Working through the backlog, Siva points us to a very interesting article in Reason that discusses a controversial economics paper that concludes that the economic role of IP is not as necessary as has been suggested, Perfectly Competitive Innovation. The Reason article is certainly worth a read, and my printer is working on the economics paper now. (Note: Derek points me to another block of printouts to make!)
ZDNet Tech Update has an in-depth discussion of the implicit threats in Web Services protocols that are making many companies think twice about adopting these (potentially closed) technologies.
It will be exactly the scenario that I’ve warned about , where the intellectual property owners of one critical protocol could end up in control of an important part of the Internet. At the very least, if you end up being seduced by the promise of standards by using the two Web services protocols (SOAP and WSDL) that IBM and Microsoft shoved down the W3C’s throat, it may not be long until you find out that your investment in open standards has locked you into using a proprietary technology.
The tradition of taping and sharing concert recordings, made an obsession by the fans of the Grateful Dead, lives on
Their racy image has been carefully crafted by the group’s producer and manager, Ivan Shapovalov, who makes Lou Pearlman look downright virtuous. A former psychologist and advertising executive, Shapovalov glanced out at a sea of suggestive teen pop and experienced an epiphany. So he put together T.A.T.U. and tried injecting a stagnant genre with new forbidden fruits, pushing buttons and ruffling feathers, but stopping just short of being outright lewd.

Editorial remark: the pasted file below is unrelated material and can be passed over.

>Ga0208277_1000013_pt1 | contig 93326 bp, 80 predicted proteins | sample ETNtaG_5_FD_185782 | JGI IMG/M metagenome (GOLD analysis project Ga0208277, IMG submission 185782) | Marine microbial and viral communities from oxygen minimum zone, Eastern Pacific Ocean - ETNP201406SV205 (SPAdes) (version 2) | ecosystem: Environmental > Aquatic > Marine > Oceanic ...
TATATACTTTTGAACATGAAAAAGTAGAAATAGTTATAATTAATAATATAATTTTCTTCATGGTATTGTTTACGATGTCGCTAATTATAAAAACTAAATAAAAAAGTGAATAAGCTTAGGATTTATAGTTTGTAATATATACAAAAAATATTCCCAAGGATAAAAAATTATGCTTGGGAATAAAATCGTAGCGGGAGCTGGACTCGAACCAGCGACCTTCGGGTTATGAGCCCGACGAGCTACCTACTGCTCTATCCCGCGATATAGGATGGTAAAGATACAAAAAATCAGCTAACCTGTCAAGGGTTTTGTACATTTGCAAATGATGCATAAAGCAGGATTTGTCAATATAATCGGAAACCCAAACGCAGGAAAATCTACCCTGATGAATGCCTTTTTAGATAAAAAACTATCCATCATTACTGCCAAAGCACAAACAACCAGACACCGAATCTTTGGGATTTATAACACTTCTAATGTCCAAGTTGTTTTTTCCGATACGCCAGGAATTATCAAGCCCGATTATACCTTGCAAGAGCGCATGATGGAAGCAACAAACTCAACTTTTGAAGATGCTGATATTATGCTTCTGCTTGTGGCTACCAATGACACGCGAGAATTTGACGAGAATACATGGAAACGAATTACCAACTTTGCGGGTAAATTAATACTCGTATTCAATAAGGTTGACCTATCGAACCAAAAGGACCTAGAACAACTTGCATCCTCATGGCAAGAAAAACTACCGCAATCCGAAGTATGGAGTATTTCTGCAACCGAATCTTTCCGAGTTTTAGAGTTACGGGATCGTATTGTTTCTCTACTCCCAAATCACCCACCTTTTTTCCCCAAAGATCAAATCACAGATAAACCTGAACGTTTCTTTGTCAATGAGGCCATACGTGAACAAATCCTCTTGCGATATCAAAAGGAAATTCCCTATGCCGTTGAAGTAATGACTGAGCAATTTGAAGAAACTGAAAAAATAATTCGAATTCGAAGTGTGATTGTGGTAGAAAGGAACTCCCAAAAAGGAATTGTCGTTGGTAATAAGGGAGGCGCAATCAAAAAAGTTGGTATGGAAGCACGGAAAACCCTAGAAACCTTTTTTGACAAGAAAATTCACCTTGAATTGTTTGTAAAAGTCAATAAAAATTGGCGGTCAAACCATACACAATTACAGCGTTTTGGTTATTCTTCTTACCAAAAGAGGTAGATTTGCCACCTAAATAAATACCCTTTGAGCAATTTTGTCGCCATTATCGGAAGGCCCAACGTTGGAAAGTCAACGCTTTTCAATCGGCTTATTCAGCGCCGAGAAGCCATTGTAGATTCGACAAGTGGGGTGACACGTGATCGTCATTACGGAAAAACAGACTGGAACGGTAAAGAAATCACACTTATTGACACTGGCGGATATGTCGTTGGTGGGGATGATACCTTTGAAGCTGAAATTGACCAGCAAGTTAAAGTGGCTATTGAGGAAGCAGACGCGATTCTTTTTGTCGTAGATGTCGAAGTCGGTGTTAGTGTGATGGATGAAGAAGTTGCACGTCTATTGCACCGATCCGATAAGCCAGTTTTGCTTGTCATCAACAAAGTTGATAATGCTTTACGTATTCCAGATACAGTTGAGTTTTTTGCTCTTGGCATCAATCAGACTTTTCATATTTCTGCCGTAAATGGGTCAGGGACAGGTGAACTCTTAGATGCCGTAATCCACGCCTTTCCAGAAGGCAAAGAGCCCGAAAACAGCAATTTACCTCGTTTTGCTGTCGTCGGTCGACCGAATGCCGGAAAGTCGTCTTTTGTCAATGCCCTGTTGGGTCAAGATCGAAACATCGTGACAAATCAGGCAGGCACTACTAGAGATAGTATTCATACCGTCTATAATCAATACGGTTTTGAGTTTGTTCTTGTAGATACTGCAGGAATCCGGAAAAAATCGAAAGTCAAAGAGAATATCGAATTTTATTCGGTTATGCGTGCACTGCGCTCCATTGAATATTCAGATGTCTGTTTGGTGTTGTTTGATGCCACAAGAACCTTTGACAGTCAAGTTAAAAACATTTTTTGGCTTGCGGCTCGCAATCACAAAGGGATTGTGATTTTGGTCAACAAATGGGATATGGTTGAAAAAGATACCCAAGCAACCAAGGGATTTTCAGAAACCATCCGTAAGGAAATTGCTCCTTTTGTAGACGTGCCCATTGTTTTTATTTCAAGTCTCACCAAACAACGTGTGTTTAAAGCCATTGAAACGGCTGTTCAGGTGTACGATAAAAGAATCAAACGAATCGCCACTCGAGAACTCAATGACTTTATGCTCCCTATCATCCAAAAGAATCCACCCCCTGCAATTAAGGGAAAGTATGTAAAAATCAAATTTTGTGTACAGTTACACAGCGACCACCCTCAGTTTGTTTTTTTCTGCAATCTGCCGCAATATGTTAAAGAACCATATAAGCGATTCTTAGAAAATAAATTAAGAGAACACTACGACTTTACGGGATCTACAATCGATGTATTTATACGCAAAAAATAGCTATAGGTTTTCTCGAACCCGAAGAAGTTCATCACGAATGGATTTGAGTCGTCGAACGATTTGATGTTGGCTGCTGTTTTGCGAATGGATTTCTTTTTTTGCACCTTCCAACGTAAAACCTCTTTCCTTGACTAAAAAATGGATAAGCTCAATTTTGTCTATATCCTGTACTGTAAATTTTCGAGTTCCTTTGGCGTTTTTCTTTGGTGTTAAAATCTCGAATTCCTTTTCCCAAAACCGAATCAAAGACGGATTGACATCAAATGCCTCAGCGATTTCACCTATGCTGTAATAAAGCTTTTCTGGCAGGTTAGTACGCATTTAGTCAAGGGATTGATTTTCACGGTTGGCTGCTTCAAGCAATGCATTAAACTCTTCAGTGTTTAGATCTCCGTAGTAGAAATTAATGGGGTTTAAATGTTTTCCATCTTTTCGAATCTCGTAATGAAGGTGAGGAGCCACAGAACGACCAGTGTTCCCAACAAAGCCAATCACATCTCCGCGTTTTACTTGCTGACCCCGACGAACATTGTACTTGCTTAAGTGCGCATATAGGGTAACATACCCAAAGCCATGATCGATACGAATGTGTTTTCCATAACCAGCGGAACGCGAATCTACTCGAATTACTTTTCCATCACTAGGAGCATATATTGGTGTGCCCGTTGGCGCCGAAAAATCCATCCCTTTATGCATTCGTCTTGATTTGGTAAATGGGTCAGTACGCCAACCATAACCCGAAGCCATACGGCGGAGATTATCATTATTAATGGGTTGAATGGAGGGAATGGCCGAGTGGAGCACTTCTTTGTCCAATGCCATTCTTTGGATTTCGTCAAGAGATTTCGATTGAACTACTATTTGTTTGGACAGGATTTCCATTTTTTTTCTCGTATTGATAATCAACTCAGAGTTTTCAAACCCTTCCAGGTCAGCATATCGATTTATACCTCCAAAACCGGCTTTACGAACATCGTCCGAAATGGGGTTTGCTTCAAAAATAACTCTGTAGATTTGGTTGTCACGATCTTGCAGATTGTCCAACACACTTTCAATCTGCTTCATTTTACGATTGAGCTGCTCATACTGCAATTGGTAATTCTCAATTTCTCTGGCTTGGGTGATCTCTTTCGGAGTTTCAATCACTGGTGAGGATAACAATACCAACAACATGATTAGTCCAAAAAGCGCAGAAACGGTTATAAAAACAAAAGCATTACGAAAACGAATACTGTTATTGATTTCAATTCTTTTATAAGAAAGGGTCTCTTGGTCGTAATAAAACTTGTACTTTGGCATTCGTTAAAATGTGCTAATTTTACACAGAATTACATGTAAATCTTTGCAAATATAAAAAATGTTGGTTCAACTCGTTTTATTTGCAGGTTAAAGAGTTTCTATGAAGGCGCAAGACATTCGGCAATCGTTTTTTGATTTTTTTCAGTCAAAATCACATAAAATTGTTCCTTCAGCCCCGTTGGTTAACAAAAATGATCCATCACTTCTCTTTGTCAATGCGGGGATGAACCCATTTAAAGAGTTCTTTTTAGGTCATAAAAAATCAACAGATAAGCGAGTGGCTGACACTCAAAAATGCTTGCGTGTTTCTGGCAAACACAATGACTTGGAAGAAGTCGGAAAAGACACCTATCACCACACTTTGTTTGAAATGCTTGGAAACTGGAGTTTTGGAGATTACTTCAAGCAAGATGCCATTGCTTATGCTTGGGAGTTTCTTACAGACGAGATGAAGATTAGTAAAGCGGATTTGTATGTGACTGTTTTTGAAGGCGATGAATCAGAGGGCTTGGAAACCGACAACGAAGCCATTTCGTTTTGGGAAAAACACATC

David Pogue asks How Important is Copy Protection?. He interestingly makes the know-nothing argument: DVDs are copy protected and no one seems to care, while CDs are not and retroactive copy protection makes people mad. The reason: consumers are trained by what they get, not by what they want. But, even more ominously, he argues that the record companies’ apparent relaxation of concerns over CD burning of for-pay downloads from the online services
(his summary review article) is based on an expectation of Palladium-like DRM:
Given that Texas-sized loophole, why do the record companies grant downloading permission to the online services? Because they know something that you probably don’t: According to one of the music-service executives I interviewed, a generation of new, copy-protected CD players and discs are on the way. They’ll work exactly like DVD’s.
Are we really sufficiently sheep-like that we’ll buy them?
FindLaw columnist Anupam Chader looks at the ongoing negotiations around TRIPS – the future of patented pharmaceuticals and Third World disease.